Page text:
Physics of Sailing


PHYSICS – In this video adapted from QUEST, take a sailing lesson from a San Francisco-based sailing club and learn what it takes to get a sailboat moving in the water. With the help of some of the Bay Area’s top aerospace engineers, the QUEST team learns that sailboats don’t simply rely on wind to push them forward but that there are other invisible forces that are fundamental to the process. In fact, the physical elements that make a sail boat sail are the same ones that make an airplane fly.

 

A diagram of hull shapes from the SSHSA Archives.

Modern sailboats function in a way that may seem counterintuitive. When thinking about the sail on a boat, it is logical to assume that the wind is filling the sail pushing the boat in the same direction. In fact, before the modern sailboat was developed in the early part of the 20th century, that is exactly how they functioned. The modern sailboat, however, uses a dramatically different process to move the boat forward.

Believe it or not, the modern sailboat relies on the principle of “lift” to get from one place to another. Lift is an aerodynamic force generated in a direction perpendicular to the flow. In the case of the modern sailboat, the flow is derived from both the wind and the water. Both fluids, air and, water interact with the boat to generate lift.

To understand lift, it is important to understand Bernoulli’s Principle. Named for Dutch mathematician Daniel Bernoulli, Bernoulli’s principle states that the speed of a fluid is relative to pressure. When the flow rate of a fluid increases, pressure lowers, and vice versa.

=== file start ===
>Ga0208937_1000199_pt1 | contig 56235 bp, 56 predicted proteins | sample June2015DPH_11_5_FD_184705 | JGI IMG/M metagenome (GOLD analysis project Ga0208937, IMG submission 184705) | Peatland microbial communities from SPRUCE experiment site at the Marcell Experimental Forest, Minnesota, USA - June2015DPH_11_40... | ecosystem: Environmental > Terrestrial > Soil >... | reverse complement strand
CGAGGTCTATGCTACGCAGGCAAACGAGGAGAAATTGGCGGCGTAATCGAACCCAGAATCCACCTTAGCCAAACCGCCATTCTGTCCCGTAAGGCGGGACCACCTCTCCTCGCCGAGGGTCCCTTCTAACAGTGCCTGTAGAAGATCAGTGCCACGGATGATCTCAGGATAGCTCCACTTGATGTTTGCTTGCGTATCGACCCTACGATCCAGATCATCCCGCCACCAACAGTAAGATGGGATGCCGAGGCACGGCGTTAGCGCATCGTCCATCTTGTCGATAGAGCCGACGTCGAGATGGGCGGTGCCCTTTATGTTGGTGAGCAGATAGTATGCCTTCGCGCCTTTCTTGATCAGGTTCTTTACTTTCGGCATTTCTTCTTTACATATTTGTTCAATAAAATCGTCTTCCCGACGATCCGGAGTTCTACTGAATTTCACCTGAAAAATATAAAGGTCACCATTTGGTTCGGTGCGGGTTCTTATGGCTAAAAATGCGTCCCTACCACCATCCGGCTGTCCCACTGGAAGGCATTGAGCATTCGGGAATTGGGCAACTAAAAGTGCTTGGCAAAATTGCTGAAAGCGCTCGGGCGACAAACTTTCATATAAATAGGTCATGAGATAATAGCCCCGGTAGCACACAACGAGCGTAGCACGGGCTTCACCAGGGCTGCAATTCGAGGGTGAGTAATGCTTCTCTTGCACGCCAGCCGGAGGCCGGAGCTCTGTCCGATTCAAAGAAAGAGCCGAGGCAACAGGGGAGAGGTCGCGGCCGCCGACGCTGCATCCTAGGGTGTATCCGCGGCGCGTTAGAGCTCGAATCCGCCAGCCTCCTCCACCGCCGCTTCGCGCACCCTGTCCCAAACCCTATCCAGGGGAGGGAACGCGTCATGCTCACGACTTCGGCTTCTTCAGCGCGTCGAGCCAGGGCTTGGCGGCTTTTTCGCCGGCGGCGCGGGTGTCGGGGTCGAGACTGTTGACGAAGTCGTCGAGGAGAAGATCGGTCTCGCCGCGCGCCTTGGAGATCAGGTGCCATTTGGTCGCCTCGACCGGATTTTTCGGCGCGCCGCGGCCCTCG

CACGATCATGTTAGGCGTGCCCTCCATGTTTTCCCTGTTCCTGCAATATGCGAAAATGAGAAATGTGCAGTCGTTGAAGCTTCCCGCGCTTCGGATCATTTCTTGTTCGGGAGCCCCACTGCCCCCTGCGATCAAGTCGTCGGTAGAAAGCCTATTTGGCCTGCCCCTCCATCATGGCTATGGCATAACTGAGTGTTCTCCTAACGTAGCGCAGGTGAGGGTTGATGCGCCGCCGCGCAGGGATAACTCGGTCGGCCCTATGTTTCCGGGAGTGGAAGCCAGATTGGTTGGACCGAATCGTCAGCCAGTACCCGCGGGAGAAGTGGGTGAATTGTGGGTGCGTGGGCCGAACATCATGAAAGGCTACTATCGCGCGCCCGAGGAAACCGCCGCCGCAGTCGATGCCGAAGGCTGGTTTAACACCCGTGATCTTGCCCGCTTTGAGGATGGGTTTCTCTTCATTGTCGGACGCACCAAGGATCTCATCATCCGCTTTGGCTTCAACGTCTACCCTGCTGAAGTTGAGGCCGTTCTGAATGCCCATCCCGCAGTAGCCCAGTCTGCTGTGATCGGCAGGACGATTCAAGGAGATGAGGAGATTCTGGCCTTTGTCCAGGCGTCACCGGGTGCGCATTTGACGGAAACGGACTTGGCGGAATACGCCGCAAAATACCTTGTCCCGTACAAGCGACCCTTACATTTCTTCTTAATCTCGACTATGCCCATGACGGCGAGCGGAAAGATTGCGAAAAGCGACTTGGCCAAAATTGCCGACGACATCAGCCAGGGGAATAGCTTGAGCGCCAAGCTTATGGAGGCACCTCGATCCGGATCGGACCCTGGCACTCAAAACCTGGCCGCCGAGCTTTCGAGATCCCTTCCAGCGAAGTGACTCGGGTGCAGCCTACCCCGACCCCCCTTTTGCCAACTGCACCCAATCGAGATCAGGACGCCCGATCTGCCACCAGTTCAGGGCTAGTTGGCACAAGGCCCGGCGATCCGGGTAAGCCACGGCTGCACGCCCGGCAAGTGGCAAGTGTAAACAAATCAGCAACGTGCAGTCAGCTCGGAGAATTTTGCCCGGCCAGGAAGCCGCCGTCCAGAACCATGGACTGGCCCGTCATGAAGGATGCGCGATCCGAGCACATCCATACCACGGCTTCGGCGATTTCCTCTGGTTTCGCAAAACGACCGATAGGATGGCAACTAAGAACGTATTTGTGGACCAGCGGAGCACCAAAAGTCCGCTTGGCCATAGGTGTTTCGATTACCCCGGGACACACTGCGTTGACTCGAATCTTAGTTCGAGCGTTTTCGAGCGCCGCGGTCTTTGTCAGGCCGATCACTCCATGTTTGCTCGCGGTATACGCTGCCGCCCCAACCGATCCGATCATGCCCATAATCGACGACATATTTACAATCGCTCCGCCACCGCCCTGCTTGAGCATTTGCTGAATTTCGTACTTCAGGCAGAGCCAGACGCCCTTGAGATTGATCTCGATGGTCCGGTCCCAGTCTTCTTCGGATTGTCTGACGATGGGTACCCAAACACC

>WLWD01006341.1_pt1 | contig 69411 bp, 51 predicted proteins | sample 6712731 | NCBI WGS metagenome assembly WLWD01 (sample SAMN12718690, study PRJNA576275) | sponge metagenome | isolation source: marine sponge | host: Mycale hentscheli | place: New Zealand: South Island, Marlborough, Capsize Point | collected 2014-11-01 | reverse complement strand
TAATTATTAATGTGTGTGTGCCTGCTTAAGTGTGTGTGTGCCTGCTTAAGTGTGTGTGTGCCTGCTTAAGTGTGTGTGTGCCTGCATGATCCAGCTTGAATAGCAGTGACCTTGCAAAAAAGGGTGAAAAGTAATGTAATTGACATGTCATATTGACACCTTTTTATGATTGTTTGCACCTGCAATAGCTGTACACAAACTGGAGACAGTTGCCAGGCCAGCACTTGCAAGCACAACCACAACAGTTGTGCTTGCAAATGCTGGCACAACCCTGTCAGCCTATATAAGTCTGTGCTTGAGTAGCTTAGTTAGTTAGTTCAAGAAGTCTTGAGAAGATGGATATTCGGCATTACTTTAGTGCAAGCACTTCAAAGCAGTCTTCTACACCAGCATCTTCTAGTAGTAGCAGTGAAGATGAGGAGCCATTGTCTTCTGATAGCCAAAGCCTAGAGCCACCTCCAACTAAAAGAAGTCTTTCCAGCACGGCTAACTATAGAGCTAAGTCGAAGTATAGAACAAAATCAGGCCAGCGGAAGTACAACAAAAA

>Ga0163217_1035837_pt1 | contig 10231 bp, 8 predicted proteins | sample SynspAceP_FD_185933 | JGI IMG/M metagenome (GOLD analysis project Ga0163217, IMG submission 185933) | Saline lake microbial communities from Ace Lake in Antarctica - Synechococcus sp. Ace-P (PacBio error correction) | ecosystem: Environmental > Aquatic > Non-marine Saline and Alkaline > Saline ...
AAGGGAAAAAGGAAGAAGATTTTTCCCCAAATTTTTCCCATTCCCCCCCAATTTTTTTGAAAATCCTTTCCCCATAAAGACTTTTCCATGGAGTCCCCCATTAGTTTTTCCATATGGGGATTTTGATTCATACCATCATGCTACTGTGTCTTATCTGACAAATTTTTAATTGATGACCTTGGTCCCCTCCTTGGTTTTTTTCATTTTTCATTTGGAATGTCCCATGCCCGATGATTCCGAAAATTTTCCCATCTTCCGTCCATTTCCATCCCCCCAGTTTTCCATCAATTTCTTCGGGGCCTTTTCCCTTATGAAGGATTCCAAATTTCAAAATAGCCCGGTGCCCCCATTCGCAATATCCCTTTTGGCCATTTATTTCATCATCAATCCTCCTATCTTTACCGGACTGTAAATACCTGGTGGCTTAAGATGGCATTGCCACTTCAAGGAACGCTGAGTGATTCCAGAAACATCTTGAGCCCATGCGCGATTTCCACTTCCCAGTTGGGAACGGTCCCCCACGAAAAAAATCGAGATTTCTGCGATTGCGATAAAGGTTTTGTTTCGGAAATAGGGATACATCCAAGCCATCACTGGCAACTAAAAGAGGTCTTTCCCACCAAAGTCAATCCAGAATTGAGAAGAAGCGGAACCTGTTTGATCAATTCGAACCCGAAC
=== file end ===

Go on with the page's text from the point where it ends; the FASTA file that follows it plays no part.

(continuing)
The USS Niagara from the Posner Maritime Art Collection, SSHSA Archives.

To generate lift, the sail and keel must be able to regulate the flow rate of both air and water. To do this, they must take on a specific, dynamic shape, the same shape of an airplane wing. Air moves over the top of an airplane’s wing much faster than air moving along the bottom. The difference in flow rate produces less pressure above the wing than below, resulting in lift. A sail, when properly adjusted, also takes on this dynamic shape and is thus able to generate lift and pull the boat in a direction that is perpendicular to the flow. The keel below the boat operates in the same way with the water and draws the boat in a perpendicular direction, opposite of the lift generated by the sail.

The two lift forces generated by these two parts of the sailboat can be adjusted so that they counteract each other and generate a forward force in a direction that is a measure of a product of the acting forces. The force generated by the sail is comprised of two parts, a sideways component and a forward component. Similarly, the force generated by the keel has a sideways component opposite that of the sail as well as a forward component. The opposing sideways components cancel each other out, and the remaining forward components propel the sailboat forward.

  Discussion Questions 

  1. What other types of vehicles (other than boats) or modes of transportation employ the concept of lift?
  2. Why do boats have more than one sail?
  3. If water is a liquid and air is gaseous, why is air also considered a fluid?
  4. What material are sails made from and why? Can you think of another material that might work?

This lesson is from Rhode Island PBS Learning Media.